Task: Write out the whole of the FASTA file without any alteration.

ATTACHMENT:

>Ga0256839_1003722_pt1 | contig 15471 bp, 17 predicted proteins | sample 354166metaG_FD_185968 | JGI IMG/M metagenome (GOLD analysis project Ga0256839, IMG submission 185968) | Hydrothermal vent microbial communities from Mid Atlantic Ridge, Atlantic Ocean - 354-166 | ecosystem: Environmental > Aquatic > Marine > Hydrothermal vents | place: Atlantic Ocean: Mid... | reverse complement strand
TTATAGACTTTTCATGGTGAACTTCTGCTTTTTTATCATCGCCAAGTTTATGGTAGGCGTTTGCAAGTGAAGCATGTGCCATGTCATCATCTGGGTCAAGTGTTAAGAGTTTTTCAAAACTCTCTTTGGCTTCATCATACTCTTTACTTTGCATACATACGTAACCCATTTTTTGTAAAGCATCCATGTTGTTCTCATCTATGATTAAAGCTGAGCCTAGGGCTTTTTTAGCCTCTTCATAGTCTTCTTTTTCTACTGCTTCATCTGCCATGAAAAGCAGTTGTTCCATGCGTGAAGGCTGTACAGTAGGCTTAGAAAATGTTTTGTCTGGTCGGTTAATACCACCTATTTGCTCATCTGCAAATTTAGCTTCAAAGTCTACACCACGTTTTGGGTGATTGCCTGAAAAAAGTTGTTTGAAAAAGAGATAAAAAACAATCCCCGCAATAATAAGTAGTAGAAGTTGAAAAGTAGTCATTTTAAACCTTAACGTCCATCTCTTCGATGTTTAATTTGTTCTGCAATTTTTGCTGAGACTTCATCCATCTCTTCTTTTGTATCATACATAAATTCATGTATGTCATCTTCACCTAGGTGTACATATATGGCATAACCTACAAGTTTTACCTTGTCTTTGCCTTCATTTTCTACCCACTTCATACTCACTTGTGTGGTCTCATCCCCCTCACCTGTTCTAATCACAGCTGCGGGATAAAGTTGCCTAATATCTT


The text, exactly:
>Ga0256839_1003722_pt1 | contig 15471 bp, 17 predicted proteins | sample 354166metaG_FD_185968 | JGI IMG/M metagenome (GOLD analysis project Ga0256839, IMG submission 185968) | Hydrothermal vent microbial communities from Mid Atlantic Ridge, Atlantic Ocean - 354-166 | ecosystem: Environmental > Aquatic > Marine > Hydrothermal vents | place: Atlantic Ocean: Mid... | reverse complement strand
TTATAGACTTTTCATGGTGAACTTCTGCTTTTTTATCATCGCCAAGTTTATGGTAGGCGTTTGCAAGTGAAGCATGTGCCATGTCATCATCTGGGTCAAGTGTTAAGAGTTTTTCAAAACTCTCTTTGGCTTCATCATACTCTTTACTTTGCATACATACGTAACCCATTTTTTGTAAAGCATCCATGTTGTTCTCATCTATGATTAAAGCTGAGCCTAGGGCTTTTTTAGCCTCTTCATAGTCTTCTTTTTCTACTGCTTCATCTGCCATGAAAAGCAGTTGTTCCATGCGTGAAGGCTGTACAGTAGGCTTAGAAAATGTTTTGTCTGGTCGGTTAATACCACCTATTTGCTCATCTGCAAATTTAGCTTCAAAGTCTACACCACGTTTTGGGTGATTGCCTGAAAAAAGTTGTTTGAAAAAGAGATAAAAAACAATCCCCGCAATAATAAGTAGTAGAAGTTGAAAAGTAGTCATTTTAAACCTTAACGTCCATCTCTTCGATGTTTAATTTGTTCTGCAATTTTTGCTGAGACTTCATCCATCTCTTCTTTTGTATCATACATAAATTCATGTATGTCATCTTCACCTAGGTGTACATATATGGCATAACCTACAAGTTTTACCTTGTCTTTGCCTTCATTTTCTACCCACTTCATACTCACTTGTGTGGTCTCATCCCCCTCACCTGTTCTAATCACAGCTGCGGGATAAAGTTGCCTAATATCTT